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Alex Speier

Travis Shaw looking for production, not power

The Red Sox are hoping to get more production at first base from the likes of Travis Shaw (above) and Hanley Ramirez.Getty Images

In 2013, Travis Shaw – who’d spent his entire college career at third base – sought to alter his identity. While his first full pro season in 2012 had shown enormous promise, with Shaw hitting .287/.397/.517 between High A Salem and Double A Portland, he believed that something had to change in order to improve his chances of forcing a path through the Red Sox farm system to Fenway Park.

Given that he’d been moved from third to first by the Red Sox, Shaw believed that he had to hit like a first baseman if he wanted to arrive in the big leagues at that position. He needed to show that, more than just a gap-to-gap hitter who could stay inside the ball and potentially pepper the Green Monster with his lefthanded swing, he could hit homers by the dozen.


The result? A yearlong disaster in Double A Portland, where Shaw hit .221/.342/.394 with 16 homers.

“It just didn’t work. It didn’t work for me,” said Shaw. “Once you go through failure, you kind of realize, ‘I can’t do that. It’s not who I am.’ I knew that wasn’t who I was. I got caught up, thought if I hit 30 home runs, 35 home runs, I would get to the big leagues quicker. That’s just not who I am. I feel like I’m more of a 20-25 guy with a lot of doubles potential. … I have a profile of what I think I need to be more than what a first baseman is.”

Ironically, in de-emphasizing what he thought a first baseman needed to do, Shaw positioned himself to advance and to look increasingly like a compelling option at that position – particularly given the shifting norms associated with it.

The overall decline in offense has made the 30-homer first baseman a rarity. In 2015, there were just six such players (Jose Abreu, Chris Davis, Paul Goldschmidt, Albert Pujols, Anthony Rizzo, and Mark Teixeira) – down considerably from the record dozen first basemen who cleared the fences in 1997.


On average, teams received 26.7 homers from their first basemen in 2015 – a massive 20.3 percent jump from the 2014 season, but a reversal of five straight years of declining home run totals and slugging percentages for first basemen. While last year represented something of a bounceback for power hitting first basemen, there’s little question that the broader trends of the prior half-decade created something of a redefinition of what a first baseman is supposed to be. Shaw can look to someone like Eric Hosmer – who hit .297/.363/.459 with 18 homers while winning a Gold Glove for the champion Royals – as the sort of player he’d like to emulate.

“If you’re a guy like in my situation, I’m a more athletic first baseman than most people give me credit for. If you model somebody, Hosmer is a good guy to go after right now,” said Shaw. “Ever since steroids got out of the game, you look at a guy like Hosmer, that’s the first baseman you want to be. For me, it’s try to be as elite defensively as I can be and then do what I can to still hit in the middle of the order. I want to be considered a middle-of-the-order type of bat, but there’s more to that than just hitting the ball over the fence.”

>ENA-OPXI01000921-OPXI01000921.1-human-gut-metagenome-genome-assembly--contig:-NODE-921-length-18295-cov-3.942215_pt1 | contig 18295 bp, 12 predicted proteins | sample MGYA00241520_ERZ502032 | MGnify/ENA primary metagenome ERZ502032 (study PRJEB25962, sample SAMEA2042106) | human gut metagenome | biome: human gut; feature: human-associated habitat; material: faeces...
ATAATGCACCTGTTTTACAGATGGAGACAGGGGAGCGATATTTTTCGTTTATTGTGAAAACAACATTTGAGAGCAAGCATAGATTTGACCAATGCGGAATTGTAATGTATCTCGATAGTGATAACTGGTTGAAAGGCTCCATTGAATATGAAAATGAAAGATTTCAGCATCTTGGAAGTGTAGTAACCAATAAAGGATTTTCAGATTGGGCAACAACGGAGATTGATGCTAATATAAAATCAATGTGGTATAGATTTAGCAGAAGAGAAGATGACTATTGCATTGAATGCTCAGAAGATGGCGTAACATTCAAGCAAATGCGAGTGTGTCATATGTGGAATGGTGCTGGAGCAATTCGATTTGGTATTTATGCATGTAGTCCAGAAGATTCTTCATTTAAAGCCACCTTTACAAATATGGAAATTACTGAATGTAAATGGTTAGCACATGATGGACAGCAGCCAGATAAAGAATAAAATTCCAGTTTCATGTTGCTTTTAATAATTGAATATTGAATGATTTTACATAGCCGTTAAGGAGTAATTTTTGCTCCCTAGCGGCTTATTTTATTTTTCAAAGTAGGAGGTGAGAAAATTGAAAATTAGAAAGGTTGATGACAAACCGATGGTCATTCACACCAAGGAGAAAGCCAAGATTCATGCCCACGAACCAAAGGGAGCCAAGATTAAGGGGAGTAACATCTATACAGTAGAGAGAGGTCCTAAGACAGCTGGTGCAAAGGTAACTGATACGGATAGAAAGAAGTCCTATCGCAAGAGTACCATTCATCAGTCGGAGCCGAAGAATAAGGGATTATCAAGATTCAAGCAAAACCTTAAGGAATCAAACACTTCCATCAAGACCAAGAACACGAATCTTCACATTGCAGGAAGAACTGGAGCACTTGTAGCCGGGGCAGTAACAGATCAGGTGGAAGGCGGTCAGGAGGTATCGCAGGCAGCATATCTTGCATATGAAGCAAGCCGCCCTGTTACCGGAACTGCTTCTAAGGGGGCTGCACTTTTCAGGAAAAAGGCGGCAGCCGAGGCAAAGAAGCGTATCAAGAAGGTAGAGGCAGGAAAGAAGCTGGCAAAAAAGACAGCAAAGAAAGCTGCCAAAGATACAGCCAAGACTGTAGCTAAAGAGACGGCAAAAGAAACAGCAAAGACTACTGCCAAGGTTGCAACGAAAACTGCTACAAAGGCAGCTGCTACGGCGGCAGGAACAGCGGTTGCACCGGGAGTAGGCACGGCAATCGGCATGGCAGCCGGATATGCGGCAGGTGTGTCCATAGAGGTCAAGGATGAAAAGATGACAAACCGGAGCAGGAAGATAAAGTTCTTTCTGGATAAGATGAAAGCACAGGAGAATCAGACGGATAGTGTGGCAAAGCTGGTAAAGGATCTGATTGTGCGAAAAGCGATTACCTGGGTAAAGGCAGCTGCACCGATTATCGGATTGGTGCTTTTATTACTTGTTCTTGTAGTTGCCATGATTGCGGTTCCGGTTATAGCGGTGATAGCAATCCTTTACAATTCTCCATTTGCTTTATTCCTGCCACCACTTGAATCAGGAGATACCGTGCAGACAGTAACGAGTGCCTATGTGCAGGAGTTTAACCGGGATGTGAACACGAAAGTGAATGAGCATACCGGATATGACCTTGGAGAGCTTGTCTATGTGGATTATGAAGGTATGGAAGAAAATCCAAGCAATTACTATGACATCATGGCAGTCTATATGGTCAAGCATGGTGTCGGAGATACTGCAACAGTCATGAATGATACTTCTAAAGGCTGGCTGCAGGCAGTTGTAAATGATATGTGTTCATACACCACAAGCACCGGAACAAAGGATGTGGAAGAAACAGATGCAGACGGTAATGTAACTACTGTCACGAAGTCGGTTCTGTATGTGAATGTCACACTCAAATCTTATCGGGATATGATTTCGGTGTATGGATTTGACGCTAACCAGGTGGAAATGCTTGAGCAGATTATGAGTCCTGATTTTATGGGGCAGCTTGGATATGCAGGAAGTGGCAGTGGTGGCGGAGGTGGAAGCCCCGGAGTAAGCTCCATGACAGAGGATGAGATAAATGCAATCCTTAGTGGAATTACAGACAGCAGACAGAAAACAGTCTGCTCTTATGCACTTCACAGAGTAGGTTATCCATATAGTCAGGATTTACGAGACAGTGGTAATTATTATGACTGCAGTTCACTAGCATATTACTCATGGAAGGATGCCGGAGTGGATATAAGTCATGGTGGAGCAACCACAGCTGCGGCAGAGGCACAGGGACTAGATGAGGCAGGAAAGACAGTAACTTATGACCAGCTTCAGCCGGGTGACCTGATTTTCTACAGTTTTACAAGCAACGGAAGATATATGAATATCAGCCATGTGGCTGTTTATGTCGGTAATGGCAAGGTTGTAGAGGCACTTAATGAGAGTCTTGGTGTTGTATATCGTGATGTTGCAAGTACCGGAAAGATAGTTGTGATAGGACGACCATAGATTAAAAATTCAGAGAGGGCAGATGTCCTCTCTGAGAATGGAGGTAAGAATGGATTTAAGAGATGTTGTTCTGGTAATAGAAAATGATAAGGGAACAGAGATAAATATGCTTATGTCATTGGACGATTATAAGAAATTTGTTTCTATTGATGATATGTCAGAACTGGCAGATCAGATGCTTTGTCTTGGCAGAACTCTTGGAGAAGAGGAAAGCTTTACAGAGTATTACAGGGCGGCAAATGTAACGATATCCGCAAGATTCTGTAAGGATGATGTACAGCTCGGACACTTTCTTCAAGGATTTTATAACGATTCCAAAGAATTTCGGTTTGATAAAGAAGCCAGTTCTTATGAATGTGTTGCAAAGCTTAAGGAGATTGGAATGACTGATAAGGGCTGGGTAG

A year ago, Sox first basemen managed to hit the ball over the fence at an above-average rate. Shaw (13 homers) and Mike Napoli (13) helped the team’s first basemen to swat 29 long balls, the team’s highest total at the position since 1999. Yet for the second straight year, the team’s first base production ended up being abysmal, with a .226/.310/.417 line that had Sox first basemen ranking among the worst in the majors in all three categories.

Red Sox first base production, 2006-15
For the second straight year, the team's first base production ended up being abysmal
2015 .226 .310 .417 29 84
2014 .221 .337 .354 16 85
2013 .262 .361 .480 26 117
2012 .289 .337 .459 22 104
2011 .329 .402 .541 28 136
2010 .279 .371 .478 24 112
2009 .293 .386 .482 25 106
2008 .312 .382 .519 25 120
2007 .264 .369 .433 20 97
2006 .270 .359 .414 16 84
SOURCE: Baseball-Reference.com

And so, it is intriguing to see the Red Sox’ depth form with potentially atypical offensive first basemen. Hanley Ramirez is conscientiously working to keep two hands on the bat through the finish of his swing, an effort to emphasize line drive contact over his all-or-nothing 2015 approach that seemed to permit only homers or groundouts.

Shaw is focused on staying inside the ball, trying to hit from center to left-center, and letting his hands react to pitches inside. Sam Travis, who likely will open the year in Pawtucket after hitting .307/.381/.452 but with just nine homers in High A Salem and Double A Portland, consistently hits rockets and led the Arizona Fall League in doubles.

“When I step in the box, I can leave the yard at any time. At the same time, that’s not what I’m trying to do. I’m trying to put together good at-bats. … Hitting hard line drives is what I’m trying to do. I’ve always been told that home runs are accidents,” said Travis. “[The first-base profile is] something I can’t think about.”


Across the board, the Sox appear to be thinking in similar terms as they draft a blueprint for their first base production in 2016. The path forward may or may not feature more home runs from the position, but that issue is secondary to whether the team receives overall improvement from an area that represented a lineup hole for much of last year.

Follow Alex Speier on Twitter at @alexspeier.